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What paperless office? Fax machines refuse to die

A new survey finds that we're making progress, but still have a long way to go to achieve a paperless office.

The paperless office doesn't seem any closer to reality as flying cars do. As connected as everyone is, it would seem that printing documents or sending messages on paper should be on the verge of extinction, but a new survey indicates that we're still wasting far more paper than we should be.

To find out how offices are using paper, Nitro, a digital documents and workflow company, surveyed more than 500 office workers, balanced by gender and spread across all regions of the country. The results illustrate a trend in the general direction of a paperless office, but the harsh reality is that paper appears to be a hard habit to break.

According to the Nitro survey, 42 percent of respondents send faxes "most of the time" or "always" (see infographic below). What does that even mean? Are there still people who don't use email, instant messaging, or any other form of digital communication? It seems unlikely--if not impossible.

Only 3.9 percent claim to "never" send faxes. Count me in that bunch. I own a fax machine that's collecting dust somewhere in my attic, but never use it. When someone requests that I fax something, it elicits a somewhat visceral response. I then explain that it's 2012 and that we've evolved beyond faxing.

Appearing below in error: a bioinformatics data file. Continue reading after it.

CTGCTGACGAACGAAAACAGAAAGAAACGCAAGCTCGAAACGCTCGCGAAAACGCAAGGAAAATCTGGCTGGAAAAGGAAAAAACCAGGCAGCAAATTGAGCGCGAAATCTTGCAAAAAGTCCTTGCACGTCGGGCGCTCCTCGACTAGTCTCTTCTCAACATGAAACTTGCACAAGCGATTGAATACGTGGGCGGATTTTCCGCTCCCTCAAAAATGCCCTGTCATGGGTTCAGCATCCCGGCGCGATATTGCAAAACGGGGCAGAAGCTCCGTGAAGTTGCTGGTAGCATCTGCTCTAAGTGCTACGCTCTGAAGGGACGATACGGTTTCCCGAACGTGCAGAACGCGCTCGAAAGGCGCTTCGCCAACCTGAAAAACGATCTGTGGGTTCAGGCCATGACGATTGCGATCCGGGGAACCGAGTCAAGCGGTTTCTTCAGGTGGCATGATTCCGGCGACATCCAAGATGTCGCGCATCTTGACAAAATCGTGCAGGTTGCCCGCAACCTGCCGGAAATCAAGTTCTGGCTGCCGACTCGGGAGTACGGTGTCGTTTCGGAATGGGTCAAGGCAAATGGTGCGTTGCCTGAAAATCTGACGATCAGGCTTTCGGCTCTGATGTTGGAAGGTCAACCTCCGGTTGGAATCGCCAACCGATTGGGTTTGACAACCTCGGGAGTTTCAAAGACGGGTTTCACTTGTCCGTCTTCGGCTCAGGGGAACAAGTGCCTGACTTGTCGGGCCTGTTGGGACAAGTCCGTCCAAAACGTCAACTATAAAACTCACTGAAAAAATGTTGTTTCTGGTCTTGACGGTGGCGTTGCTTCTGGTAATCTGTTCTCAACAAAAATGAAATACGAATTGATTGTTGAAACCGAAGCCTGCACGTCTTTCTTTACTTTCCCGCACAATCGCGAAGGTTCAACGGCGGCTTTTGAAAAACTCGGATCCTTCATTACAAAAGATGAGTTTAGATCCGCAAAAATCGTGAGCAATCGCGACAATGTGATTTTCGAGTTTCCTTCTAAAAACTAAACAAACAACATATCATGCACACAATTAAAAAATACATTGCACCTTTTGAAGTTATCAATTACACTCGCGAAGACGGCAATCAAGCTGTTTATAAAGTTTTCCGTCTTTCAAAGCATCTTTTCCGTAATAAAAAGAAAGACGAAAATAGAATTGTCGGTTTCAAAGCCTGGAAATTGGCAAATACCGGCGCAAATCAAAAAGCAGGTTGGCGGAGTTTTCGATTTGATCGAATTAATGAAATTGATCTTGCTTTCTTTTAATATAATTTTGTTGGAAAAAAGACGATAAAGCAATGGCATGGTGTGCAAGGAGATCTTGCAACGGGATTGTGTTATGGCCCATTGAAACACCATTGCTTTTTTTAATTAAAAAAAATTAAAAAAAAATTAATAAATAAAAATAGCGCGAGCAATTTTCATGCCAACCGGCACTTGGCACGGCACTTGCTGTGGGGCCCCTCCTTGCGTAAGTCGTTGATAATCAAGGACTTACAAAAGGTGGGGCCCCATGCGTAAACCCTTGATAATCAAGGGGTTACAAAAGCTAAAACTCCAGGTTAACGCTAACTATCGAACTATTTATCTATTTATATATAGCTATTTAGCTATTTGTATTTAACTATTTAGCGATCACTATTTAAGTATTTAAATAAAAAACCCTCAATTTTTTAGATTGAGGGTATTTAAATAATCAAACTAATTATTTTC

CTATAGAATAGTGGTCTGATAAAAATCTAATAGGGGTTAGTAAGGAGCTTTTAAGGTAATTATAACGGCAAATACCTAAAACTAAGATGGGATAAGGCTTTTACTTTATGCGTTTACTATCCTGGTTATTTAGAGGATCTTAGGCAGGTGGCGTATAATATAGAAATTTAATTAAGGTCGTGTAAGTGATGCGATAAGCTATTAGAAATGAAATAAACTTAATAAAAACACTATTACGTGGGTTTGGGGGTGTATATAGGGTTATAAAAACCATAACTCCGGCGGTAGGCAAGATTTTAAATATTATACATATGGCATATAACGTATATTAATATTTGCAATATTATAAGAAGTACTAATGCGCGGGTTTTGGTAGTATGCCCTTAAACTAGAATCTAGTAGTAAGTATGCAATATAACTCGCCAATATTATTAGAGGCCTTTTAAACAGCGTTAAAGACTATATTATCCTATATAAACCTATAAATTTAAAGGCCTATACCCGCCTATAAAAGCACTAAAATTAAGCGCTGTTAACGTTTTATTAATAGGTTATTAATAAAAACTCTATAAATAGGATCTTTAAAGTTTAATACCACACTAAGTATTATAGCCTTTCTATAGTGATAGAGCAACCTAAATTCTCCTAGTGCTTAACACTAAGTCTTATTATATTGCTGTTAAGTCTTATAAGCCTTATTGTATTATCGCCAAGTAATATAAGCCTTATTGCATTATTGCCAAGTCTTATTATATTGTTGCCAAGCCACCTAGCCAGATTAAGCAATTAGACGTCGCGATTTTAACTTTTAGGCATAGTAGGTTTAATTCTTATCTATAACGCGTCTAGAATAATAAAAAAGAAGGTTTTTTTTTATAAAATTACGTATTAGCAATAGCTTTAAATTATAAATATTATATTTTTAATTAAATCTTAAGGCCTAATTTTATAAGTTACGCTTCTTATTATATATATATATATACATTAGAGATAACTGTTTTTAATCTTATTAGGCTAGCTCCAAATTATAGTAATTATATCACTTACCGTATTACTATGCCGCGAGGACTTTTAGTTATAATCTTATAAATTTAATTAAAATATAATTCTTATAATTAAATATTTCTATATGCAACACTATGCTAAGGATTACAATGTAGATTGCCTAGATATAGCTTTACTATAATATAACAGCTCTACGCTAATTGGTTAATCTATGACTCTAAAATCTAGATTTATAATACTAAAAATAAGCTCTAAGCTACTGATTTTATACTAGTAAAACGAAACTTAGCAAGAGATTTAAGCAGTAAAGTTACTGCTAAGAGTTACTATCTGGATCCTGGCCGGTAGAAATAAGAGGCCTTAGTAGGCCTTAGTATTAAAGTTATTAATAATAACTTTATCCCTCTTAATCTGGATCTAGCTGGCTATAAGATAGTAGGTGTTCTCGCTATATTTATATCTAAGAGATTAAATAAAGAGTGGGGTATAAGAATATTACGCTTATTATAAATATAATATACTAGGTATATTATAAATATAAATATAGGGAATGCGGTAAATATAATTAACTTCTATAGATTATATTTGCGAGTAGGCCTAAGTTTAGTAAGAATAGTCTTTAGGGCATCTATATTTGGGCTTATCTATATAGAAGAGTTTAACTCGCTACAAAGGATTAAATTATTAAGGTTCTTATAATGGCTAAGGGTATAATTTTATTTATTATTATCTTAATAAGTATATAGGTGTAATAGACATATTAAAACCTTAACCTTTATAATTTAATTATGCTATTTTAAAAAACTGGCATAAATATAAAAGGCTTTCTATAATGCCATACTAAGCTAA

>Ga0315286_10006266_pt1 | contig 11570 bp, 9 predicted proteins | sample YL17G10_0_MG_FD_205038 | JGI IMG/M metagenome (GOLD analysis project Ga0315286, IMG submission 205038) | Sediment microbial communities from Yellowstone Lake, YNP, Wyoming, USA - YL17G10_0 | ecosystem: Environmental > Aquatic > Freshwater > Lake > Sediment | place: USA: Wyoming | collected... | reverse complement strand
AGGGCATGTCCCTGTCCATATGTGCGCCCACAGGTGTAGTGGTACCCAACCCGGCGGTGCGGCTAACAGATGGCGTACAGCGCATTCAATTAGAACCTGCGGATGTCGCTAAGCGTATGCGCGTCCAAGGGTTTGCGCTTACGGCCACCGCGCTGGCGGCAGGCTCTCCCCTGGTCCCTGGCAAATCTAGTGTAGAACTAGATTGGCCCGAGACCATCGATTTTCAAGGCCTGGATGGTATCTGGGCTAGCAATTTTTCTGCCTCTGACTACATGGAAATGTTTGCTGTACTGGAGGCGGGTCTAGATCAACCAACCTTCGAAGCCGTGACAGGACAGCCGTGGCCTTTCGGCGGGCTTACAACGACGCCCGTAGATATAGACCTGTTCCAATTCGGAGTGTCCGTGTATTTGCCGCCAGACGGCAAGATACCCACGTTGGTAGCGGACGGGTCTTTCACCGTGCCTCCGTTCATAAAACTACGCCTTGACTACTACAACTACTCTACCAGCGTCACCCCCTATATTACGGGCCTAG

Printing a document, signing it, and then scanning and emailing the digital version is technically the exact same thing as using a fax machine. It doesn't save any paper since you're still printing a hard copy to sign, but it's still more technologically evolved than a fax machine. The better solution is to adopt the use of digital signature technologies so we can eliminate the need to physically sign the piece of paper.

There are a number of bright points in the survey. Nearly two-thirds of respondents share between 50 and 100 percent of their documents electronically, and virtually the same number report using less paper in the office than they did five years ago. It seems we're at least making progress.

Part of the issue seems to be generational. Almost eight in 10 workers aged 18 to 35 share documents electronically more than half of the time, but that number drops to 60 percent for workers 55 and older.

As younger workers who have been born and raised on the Internet mature, the use of paper could drop precipitously. Fax machines are already viewed as antiquated technology, but hopefully they'll be completely extinct one day. Please, let it be in my lifetime.


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